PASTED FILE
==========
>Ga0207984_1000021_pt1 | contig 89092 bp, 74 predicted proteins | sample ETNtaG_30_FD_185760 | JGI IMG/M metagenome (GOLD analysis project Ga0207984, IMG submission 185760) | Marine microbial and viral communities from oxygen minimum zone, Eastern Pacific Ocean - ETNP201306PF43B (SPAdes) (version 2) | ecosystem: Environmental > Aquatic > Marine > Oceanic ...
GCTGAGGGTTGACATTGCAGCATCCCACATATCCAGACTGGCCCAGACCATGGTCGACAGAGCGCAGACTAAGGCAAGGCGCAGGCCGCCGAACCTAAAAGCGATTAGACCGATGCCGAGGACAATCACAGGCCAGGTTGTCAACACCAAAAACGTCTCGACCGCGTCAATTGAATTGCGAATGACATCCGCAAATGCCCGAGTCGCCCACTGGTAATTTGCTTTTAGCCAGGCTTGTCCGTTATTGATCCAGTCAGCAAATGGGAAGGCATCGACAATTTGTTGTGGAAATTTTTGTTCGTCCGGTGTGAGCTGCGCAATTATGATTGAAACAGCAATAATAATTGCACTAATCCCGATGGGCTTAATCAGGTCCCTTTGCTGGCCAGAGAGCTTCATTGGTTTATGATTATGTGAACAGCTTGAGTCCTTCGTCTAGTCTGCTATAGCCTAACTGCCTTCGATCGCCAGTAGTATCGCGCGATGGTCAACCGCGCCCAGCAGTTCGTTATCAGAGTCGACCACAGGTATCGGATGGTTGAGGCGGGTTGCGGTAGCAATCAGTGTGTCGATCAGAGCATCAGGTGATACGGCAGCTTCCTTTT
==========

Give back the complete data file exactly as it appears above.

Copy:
>Ga0207984_1000021_pt1 | contig 89092 bp, 74 predicted proteins | sample ETNtaG_30_FD_185760 | JGI IMG/M metagenome (GOLD analysis project Ga0207984, IMG submission 185760) | Marine microbial and viral communities from oxygen minimum zone, Eastern Pacific Ocean - ETNP201306PF43B (SPAdes) (version 2) | ecosystem: Environmental > Aquatic > Marine > Oceanic ...
GCTGAGGGTTGACATTGCAGCATCCCACATATCCAGACTGGCCCAGACCATGGTCGACAGAGCGCAGACTAAGGCAAGGCGCAGGCCGCCGAACCTAAAAGCGATTAGACCGATGCCGAGGACAATCACAGGCCAGGTTGTCAACACCAAAAACGTCTCGACCGCGTCAATTGAATTGCGAATGACATCCGCAAATGCCCGAGTCGCCCACTGGTAATTTGCTTTTAGCCAGGCTTGTCCGTTATTGATCCAGTCAGCAAATGGGAAGGCATCGACAATTTGTTGTGGAAATTTTTGTTCGTCCGGTGTGAGCTGCGCAATTATGATTGAAACAGCAATAATAATTGCACTAATCCCGATGGGCTTAATCAGGTCCCTTTGCTGGCCAGAGAGCTTCATTGGTTTATGATTATGTGAACAGCTTGAGTCCTTCGTCTAGTCTGCTATAGCCTAACTGCCTTCGATCGCCAGTAGTATCGCGCGATGGTCAACCGCGCCCAGCAGTTCGTTATCAGAGTCGACCACAGGTATCGGATGGTTGAGGCGGGTTGCGGTAGCAATCAGTGTGTCGATCAGAGCATCAGGTGATACGGCAGCTTCCTTTT